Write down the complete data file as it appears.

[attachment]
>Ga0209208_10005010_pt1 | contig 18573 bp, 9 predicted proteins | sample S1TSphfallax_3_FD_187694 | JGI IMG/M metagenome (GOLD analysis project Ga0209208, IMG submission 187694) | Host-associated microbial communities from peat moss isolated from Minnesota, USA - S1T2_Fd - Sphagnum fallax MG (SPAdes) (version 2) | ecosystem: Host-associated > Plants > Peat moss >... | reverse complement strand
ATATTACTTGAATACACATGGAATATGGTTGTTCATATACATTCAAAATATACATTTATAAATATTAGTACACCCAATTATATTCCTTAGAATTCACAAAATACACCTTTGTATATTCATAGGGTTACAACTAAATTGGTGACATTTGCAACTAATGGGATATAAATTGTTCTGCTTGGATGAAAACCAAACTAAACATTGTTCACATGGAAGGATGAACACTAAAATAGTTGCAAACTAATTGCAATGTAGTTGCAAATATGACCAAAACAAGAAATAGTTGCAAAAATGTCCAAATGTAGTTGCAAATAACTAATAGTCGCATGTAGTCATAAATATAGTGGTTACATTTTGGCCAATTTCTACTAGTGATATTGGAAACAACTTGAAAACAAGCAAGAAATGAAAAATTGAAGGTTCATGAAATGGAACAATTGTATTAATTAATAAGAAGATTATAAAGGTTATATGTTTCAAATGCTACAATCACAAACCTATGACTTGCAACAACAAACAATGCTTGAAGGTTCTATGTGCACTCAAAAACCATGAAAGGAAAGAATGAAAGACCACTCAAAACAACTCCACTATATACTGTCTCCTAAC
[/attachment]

>Ga0209208_10005010_pt1 | contig 18573 bp, 9 predicted proteins | sample S1TSphfallax_3_FD_187694 | JGI IMG/M metagenome (GOLD analysis project Ga0209208, IMG submission 187694) | Host-associated microbial communities from peat moss isolated from Minnesota, USA - S1T2_Fd - Sphagnum fallax MG (SPAdes) (version 2) | ecosystem: Host-associated > Plants > Peat moss >... | reverse complement strand
ATATTACTTGAATACACATGGAATATGGTTGTTCATATACATTCAAAATATACATTTATAAATATTAGTACACCCAATTATATTCCTTAGAATTCACAAAATACACCTTTGTATATTCATAGGGTTACAACTAAATTGGTGACATTTGCAACTAATGGGATATAAATTGTTCTGCTTGGATGAAAACCAAACTAAACATTGTTCACATGGAAGGATGAACACTAAAATAGTTGCAAACTAATTGCAATGTAGTTGCAAATATGACCAAAACAAGAAATAGTTGCAAAAATGTCCAAATGTAGTTGCAAATAACTAATAGTCGCATGTAGTCATAAATATAGTGGTTACATTTTGGCCAATTTCTACTAGTGATATTGGAAACAACTTGAAAACAAGCAAGAAATGAAAAATTGAAGGTTCATGAAATGGAACAATTGTATTAATTAATAAGAAGATTATAAAGGTTATATGTTTCAAATGCTACAATCACAAACCTATGACTTGCAACAACAAACAATGCTTGAAGGTTCTATGTGCACTCAAAAACCATGAAAGGAAAGAATGAAAGACCACTCAAAACAACTCCACTATATACTGTCTCCTAAC